How Eyegage scaled their life-saving app via Impact Accelerator partnership

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To celebrate Black History Month, AWS Startups is featuring posts throughout February highlighting the contributions of Black builders and leaders in tech. Above all, these individuals inspire, empower, and encourage others—especially those historically underrepresented in tech—to prove what's possible.

Dr. LaVonda Brown, founder and CEO of Eyegage, whose expertise lies in artificial intelligence (AI) and eye-analysis technologies, developed a robotic engagement model based on user eye gaze and pupil size (dilation and constriction).

This published, patented, and licensed model has been applied to several use cases, including math education and physical therapy to improve outcomes. Her work has also led to using eye tracking as a viable biomarker for mild cognitive impairment and early-onset Alzheimer’s Disease.

LaVonda used her expertise to launch EyeGage, a mobile app that applies eye-analysis techniques to evaluate whether individuals are under the influence of drugs and alcohol to help prevent fatal accidents.

Eyegage planned to go to market with their mobile application in December 2022, but they had to deliver on a key requirement: getting the frontend app connected with Amazon SageMaker—the backend cloud platform that enables app developers to create, train, and deploy machine learning models.

“Our prototype worked well with Amazon Web Services (AWS), and our model was already trained,” says LaVonda. “But we needed to expose the model to SageMaker to ensure we could scale our services as user activity spikes.” But without prior experience with SageMaker, working through the documentation proved somewhat difficult for the Eyegage team. That’s when LaVonda turned to AWS for help.

AWS facilitates partnerships via Impact Accelerator program

Via her participation in the Black Founders cohort for the AWS Impact Accelerator Program, LaVonda gained access to personalized coaching, capital funding, and technical solutions. This connected EyeGage to Avahi, a cloud-first consulting company and AWS Global Startup Program partner.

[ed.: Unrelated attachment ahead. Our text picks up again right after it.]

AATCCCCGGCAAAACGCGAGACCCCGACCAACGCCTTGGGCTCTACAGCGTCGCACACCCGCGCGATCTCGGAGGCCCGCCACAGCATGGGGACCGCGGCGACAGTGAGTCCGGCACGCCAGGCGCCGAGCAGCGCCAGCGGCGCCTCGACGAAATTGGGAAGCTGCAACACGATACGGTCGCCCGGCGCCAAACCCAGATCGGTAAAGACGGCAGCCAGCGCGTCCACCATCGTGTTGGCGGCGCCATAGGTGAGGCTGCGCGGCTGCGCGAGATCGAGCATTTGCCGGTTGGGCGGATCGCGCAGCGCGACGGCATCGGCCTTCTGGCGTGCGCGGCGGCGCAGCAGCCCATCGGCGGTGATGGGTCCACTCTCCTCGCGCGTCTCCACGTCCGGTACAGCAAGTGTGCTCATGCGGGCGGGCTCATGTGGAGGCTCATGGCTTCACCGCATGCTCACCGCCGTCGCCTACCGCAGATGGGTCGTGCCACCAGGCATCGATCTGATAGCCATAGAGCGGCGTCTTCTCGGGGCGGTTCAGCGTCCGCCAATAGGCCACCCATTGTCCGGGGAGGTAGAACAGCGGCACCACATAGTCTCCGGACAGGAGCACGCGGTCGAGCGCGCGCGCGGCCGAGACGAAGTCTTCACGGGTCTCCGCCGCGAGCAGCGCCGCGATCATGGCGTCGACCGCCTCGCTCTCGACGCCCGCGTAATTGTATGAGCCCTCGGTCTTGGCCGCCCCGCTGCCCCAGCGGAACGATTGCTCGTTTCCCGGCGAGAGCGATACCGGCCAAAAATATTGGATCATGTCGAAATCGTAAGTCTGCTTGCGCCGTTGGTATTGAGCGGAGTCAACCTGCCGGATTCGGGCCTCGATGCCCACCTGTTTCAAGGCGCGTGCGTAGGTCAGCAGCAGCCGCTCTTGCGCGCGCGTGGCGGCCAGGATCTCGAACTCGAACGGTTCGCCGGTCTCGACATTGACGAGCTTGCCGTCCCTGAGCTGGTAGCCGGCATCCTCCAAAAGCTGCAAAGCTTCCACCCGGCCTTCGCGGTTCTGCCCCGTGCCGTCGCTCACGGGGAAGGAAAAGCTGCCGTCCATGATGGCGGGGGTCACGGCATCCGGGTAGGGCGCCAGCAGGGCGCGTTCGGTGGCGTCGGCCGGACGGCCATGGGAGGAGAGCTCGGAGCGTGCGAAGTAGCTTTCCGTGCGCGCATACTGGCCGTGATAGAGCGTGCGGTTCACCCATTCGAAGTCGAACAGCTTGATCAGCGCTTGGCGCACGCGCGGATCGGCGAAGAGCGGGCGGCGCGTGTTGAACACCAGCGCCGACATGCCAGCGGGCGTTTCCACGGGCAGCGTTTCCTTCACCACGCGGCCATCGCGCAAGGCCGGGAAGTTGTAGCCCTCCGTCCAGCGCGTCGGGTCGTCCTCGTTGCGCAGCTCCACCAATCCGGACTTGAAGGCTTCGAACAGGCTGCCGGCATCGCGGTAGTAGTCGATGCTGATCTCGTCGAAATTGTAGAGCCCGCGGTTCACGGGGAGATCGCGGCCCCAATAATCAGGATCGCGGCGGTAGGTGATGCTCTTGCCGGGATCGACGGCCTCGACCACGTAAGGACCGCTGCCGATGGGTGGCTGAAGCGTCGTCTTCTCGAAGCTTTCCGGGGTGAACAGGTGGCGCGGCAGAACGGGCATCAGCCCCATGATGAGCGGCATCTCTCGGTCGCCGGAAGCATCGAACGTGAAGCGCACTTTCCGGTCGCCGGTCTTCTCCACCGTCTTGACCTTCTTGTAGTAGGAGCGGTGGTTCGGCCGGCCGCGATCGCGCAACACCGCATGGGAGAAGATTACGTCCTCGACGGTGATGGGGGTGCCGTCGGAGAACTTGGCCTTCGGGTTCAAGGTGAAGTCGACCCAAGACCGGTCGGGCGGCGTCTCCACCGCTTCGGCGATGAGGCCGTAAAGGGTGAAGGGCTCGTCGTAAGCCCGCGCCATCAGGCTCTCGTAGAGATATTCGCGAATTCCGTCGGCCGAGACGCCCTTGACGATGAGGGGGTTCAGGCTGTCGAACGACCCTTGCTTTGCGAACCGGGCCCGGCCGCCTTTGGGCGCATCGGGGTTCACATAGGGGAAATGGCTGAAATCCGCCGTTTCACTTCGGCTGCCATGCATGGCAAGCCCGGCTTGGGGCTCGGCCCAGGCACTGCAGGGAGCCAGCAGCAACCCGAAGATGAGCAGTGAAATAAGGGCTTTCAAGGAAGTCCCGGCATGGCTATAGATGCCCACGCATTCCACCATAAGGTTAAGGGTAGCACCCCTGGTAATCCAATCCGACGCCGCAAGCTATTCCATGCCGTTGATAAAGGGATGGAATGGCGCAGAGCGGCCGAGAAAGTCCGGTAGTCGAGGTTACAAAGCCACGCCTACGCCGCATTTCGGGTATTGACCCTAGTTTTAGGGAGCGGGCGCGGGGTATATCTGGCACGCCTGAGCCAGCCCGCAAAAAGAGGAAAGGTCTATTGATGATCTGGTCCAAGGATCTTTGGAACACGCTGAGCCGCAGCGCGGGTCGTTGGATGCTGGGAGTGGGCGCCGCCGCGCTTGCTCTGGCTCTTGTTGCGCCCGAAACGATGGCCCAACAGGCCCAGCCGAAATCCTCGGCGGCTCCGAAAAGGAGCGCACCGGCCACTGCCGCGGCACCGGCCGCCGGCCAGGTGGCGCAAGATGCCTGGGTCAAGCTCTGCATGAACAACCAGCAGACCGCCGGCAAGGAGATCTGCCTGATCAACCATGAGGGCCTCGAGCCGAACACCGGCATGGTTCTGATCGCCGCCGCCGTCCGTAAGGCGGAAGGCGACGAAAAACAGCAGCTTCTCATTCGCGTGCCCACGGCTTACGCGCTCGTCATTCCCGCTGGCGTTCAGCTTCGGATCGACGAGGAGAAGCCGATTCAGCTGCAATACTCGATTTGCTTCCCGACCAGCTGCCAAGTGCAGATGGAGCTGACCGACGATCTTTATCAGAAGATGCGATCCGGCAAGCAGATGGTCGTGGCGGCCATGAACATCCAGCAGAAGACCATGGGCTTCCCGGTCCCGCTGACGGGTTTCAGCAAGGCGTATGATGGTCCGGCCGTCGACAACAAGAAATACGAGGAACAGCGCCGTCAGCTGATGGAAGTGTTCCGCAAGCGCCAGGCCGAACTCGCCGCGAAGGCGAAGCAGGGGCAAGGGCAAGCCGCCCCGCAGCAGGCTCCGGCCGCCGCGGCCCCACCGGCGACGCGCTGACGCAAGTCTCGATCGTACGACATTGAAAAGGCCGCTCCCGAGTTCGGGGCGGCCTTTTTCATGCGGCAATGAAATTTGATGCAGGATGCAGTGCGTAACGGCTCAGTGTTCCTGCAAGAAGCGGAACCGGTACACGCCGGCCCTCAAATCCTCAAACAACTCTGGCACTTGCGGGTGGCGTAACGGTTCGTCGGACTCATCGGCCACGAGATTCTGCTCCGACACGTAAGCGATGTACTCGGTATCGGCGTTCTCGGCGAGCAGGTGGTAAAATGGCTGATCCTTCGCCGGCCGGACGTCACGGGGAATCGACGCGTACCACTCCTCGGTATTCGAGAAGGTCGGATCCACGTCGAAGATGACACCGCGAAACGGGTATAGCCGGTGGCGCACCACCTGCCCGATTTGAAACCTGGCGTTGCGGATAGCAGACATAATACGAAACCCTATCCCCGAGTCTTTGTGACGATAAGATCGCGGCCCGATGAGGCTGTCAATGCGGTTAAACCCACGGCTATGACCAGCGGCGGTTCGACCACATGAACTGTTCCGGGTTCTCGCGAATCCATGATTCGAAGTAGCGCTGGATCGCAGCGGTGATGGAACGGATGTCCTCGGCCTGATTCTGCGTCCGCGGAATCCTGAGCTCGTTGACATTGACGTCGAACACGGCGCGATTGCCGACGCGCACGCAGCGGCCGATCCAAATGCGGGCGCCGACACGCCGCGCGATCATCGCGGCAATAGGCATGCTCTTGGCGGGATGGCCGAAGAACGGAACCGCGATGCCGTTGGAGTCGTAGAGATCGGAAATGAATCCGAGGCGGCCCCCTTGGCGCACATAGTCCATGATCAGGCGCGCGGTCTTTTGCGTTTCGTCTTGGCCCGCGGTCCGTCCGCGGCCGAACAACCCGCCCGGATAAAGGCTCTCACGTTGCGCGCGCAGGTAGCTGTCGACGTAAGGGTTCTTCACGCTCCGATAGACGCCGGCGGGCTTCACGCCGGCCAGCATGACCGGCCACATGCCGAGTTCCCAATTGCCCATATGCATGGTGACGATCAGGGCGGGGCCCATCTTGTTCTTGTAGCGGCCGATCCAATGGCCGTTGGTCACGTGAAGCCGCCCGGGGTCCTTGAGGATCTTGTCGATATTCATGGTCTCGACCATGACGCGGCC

“Avahi impressed us with their knowledge about machine learning models and their understanding of our business,” says LaVonda. “More importantly, they presented previous SageMaker projects they had taken on that were similar to what we needed. That gave us confidence Avahi could do the job.”

Avahi layered the code of the machine learning model in SageMaker to expose it as a seamless API to end users of the EyeGage mobile app. This included updating the model code so it can be exposed as an event-driven machine learning inference. Avahi also layered the model with additional services like AWS Lambda for serverless computing and Amazon API Gateway, a managed service that simplifies creating and maintaining APIs.

Scaling to save lives

With the machine learning model exposed, the frontend app could better scale to provide contactless, non-invasive, objective/unbiased, secure, accurate, and quick drug screening results.

By pursuing this partnership, Eyegage, with Avahi’s assistance, was also able to streamline the collection of end user data (such as identity and location), which allows the app to compare current and past scanning results and provide users with additional valuable information about their condition.

“Avahi also helped encode the AWS backend to receive JSON web tokens,” adds LaVonda. “This gives us a more secure way to send data back and forth, which is critical, given the sensitivity of the information we process for our customers.”

What’s next for Eyegage?

EyeGage is actively researching and updating its mobile application to include features to improve and assist in individual and community safety to decrease accidents. New application features, including Should I Drive? and FriendGage, promotes easy ways for accountability and accessibility to understand impairment levels.

There may also be a potential use for the company’s dataset beyond its immediate use for detecting substances in the body. “You can identify someone by their eyes or diagnose illnesses, concussions or diabetes. Or, you can tell something like if you’ve had caffeine, depending on how it responds to light.” LaVonda adds. “Monitoring eye behavior can be used for so much.”

Explore more content that celebrates the achievements of Black innovators, such as:

Bonnie McClure

Bonnie McClure

Bonnie is an editor specializing in creating accessible, engaging content for all audiences and platforms. She is dedicated to delivering comprehensive editorial guidance to provide a seamless user experience. When she's not advocating for the Oxford comma, you can find her spending time with her two large dogs, practicing her sewing skills, or testing out new recipes in the kitchen.

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